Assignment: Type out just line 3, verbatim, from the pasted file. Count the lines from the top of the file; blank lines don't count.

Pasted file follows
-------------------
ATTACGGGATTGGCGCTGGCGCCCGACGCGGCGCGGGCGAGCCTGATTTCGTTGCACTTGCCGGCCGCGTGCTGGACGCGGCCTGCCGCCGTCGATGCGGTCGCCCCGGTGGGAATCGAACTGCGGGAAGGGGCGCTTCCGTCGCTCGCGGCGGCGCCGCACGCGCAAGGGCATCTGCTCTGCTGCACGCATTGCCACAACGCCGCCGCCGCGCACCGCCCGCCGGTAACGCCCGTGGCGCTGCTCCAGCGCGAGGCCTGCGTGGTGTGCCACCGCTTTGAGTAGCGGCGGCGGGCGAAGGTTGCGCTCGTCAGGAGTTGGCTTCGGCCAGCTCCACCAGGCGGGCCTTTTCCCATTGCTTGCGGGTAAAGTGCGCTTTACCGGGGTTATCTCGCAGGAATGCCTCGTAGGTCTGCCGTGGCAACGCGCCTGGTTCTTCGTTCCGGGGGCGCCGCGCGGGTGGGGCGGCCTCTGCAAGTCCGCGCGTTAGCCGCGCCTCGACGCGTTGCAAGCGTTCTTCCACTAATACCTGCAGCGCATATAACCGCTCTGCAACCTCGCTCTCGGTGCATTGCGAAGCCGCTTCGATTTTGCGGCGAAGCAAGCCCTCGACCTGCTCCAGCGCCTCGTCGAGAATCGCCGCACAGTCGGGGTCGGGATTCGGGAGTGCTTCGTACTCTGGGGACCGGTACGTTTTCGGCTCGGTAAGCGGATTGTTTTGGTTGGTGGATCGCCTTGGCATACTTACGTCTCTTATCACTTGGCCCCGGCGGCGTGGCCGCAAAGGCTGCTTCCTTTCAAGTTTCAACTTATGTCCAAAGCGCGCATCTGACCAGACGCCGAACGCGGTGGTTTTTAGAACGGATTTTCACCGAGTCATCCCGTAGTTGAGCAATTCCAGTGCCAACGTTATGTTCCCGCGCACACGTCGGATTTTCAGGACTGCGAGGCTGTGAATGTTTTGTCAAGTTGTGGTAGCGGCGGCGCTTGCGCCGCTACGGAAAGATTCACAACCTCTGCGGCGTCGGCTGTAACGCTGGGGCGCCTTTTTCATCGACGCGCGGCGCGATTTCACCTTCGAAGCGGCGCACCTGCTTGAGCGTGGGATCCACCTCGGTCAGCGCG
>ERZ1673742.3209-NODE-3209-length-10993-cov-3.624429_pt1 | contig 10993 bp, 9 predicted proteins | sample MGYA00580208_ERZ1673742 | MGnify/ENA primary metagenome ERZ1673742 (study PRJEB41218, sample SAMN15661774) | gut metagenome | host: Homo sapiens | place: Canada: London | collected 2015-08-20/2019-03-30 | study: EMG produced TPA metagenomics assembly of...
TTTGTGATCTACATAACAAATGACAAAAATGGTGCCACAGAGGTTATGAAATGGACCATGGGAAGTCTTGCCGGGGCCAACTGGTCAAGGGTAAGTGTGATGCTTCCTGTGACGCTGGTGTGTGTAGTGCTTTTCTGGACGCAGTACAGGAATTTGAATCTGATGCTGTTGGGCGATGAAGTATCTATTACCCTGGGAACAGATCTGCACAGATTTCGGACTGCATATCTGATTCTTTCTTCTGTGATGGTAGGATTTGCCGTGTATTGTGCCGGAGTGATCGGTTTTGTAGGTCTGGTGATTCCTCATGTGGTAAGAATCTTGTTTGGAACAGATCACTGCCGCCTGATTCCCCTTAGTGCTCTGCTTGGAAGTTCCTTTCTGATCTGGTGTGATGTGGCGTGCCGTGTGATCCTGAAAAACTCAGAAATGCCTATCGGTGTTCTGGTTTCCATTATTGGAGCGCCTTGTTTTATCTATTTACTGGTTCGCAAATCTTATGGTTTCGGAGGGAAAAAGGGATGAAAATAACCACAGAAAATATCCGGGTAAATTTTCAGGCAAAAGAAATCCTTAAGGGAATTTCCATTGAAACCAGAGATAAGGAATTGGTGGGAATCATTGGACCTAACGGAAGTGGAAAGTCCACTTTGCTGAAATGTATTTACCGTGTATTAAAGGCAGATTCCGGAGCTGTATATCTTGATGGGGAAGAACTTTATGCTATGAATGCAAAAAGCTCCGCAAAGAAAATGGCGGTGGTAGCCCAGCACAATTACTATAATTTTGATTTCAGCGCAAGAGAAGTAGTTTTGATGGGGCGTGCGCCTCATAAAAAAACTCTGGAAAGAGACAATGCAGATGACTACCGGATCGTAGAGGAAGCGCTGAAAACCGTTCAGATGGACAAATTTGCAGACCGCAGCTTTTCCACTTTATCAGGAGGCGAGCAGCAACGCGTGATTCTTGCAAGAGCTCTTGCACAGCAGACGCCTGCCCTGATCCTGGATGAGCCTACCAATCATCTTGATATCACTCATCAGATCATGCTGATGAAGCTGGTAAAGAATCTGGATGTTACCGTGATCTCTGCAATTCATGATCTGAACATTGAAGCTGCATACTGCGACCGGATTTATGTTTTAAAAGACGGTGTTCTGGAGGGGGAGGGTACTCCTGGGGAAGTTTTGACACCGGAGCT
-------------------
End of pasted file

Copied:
TTTGTGATCTACATAACAAATGACAAAAATGGTGCCACAGAGGTTATGAAATGGACCATGGGAAGTCTTGCCGGGGCCAACTGGTCAAGGGTAAGTGTGATGCTTCCTGTGACGCTGGTGTGTGTAGTGCTTTTCTGGACGCAGTACAGGAATTTGAATCTGATGCTGTTGGGCGATGAAGTATCTATTACCCTGGGAACAGATCTGCACAGATTTCGGACTGCATATCTGATTCTTTCTTCTGTGATGGTAGGATTTGCCGTGTATTGTGCCGGAGTGATCGGTTTTGTAGGTCTGGTGATTCCTCATGTGGTAAGAATCTTGTTTGGAACAGATCACTGCCGCCTGATTCCCCTTAGTGCTCTGCTTGGAAGTTCCTTTCTGATCTGGTGTGATGTGGCGTGCCGTGTGATCCTGAAAAACTCAGAAATGCCTATCGGTGTTCTGGTTTCCATTATTGGAGCGCCTTGTTTTATCTATTTACTGGTTCGCAAATCTTATGGTTTCGGAGGGAAAAAGGGATGAAAATAACCACAGAAAATATCCGGGTAAATTTTCAGGCAAAAGAAATCCTTAAGGGAATTTCCATTGAAACCAGAGATAAGGAATTGGTGGGAATCATTGGACCTAACGGAAGTGGAAAGTCCACTTTGCTGAAATGTATTTACCGTGTATTAAAGGCAGATTCCGGAGCTGTATATCTTGATGGGGAAGAACTTTATGCTATGAATGCAAAAAGCTCCGCAAAGAAAATGGCGGTGGTAGCCCAGCACAATTACTATAATTTTGATTTCAGCGCAAGAGAAGTAGTTTTGATGGGGCGTGCGCCTCATAAAAAAACTCTGGAAAGAGACAATGCAGATGACTACCGGATCGTAGAGGAAGCGCTGAAAACCGTTCAGATGGACAAATTTGCAGACCGCAGCTTTTCCACTTTATCAGGAGGCGAGCAGCAACGCGTGATTCTTGCAAGAGCTCTTGCACAGCAGACGCCTGCCCTGATCCTGGATGAGCCTACCAATCATCTTGATATCACTCATCAGATCATGCTGATGAAGCTGGTAAAGAATCTGGATGTTACCGTGATCTCTGCAATTCATGATCTGAACATTGAAGCTGCATACTGCGACCGGATTTATGTTTTAAAAGACGGTGTTCTGGAGGGGGAGGGTACTCCTGGGGAAGTTTTGACACCGGAGCT